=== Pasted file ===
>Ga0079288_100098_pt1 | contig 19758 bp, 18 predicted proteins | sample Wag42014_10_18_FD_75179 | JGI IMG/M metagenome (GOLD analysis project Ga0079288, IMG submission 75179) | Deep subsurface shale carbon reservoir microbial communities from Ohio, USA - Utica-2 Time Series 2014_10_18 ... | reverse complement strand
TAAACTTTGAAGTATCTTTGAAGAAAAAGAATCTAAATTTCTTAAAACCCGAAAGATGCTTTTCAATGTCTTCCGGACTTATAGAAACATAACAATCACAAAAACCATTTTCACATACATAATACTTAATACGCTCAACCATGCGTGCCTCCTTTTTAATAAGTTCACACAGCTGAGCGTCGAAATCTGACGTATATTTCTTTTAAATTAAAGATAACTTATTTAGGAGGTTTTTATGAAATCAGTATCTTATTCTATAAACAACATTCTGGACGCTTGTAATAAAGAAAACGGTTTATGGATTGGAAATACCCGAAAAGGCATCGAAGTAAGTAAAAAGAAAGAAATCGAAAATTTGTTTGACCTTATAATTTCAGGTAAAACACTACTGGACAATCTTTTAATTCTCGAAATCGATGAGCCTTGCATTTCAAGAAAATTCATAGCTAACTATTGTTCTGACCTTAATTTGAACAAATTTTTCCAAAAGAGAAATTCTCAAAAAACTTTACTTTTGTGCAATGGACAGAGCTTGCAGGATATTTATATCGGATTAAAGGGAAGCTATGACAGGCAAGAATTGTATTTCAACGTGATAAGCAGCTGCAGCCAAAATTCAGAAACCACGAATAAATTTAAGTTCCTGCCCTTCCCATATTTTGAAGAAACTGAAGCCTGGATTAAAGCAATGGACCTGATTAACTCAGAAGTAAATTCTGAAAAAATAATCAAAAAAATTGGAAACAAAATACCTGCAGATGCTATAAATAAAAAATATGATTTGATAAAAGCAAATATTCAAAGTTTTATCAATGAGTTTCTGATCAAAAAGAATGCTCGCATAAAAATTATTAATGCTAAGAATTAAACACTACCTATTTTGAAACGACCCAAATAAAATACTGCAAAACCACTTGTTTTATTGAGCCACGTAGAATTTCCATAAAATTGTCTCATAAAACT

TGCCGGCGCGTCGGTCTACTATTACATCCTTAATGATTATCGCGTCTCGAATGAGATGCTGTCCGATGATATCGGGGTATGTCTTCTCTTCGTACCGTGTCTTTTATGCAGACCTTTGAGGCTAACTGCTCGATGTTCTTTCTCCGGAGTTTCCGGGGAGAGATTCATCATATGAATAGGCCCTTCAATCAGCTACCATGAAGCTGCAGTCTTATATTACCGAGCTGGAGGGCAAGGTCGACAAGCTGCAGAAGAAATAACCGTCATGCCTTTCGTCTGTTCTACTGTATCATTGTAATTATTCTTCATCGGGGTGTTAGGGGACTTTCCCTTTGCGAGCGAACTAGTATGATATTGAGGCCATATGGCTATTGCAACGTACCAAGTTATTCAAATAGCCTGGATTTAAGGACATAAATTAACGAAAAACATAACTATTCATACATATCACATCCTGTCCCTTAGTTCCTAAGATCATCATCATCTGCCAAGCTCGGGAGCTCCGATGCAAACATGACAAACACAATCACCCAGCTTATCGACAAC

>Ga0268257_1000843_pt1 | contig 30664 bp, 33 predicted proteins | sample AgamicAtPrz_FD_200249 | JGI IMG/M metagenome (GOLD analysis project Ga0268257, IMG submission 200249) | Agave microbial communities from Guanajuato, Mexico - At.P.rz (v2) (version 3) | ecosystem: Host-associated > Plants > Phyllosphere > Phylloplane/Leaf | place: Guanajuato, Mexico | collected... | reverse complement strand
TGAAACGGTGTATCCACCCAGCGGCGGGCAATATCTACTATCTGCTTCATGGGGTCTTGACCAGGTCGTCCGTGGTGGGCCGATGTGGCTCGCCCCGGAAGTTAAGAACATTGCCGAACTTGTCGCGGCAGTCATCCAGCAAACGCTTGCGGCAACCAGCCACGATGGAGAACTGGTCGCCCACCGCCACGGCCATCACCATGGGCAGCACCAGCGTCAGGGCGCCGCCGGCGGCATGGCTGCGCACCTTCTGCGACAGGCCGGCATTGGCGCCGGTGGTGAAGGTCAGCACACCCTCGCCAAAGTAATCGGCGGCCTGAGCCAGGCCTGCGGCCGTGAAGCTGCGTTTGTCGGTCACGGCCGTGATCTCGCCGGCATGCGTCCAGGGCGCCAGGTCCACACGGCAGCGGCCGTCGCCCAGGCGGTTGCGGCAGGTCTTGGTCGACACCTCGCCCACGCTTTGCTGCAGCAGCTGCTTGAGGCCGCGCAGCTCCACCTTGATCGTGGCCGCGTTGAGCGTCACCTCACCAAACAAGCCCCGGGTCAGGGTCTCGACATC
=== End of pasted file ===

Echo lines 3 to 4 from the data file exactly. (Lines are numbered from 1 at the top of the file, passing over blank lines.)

TGCCGGCGCGTCGGTCTACTATTACATCCTTAATGATTATCGCGTCTCGAATGAGATGCTGTCCGATGATATCGGGGTATGTCTTCTCTTCGTACCGTGTCTTTTATGCAGACCTTTGAGGCTAACTGCTCGATGTTCTTTCTCCGGAGTTTCCGGGGAGAGATTCATCATATGAATAGGCCCTTCAATCAGCTACCATGAAGCTGCAGTCTTATATTACCGAGCTGGAGGGCAAGGTCGACAAGCTGCAGAAGAAATAACCGTCATGCCTTTCGTCTGTTCTACTGTATCATTGTAATTATTCTTCATCGGGGTGTTAGGGGACTTTCCCTTTGCGAGCGAACTAGTATGATATTGAGGCCATATGGCTATTGCAACGTACCAAGTTATTCAAATAGCCTGGATTTAAGGACATAAATTAACGAAAAACATAACTATTCATACATATCACATCCTGTCCCTTAGTTCCTAAGATCATCATCATCTGCCAAGCTCGGGAGCTCCGATGCAAACATGACAAACACAATCACCCAGCTTATCGACAAC

>Ga0268257_1000843_pt1 | contig 30664 bp, 33 predicted proteins | sample AgamicAtPrz_FD_200249 | JGI IMG/M metagenome (GOLD analysis project Ga0268257, IMG submission 200249) | Agave microbial communities from Guanajuato, Mexico - At.P.rz (v2) (version 3) | ecosystem: Host-associated > Plants > Phyllosphere > Phylloplane/Leaf | place: Guanajuato, Mexico | collected... | reverse complement strand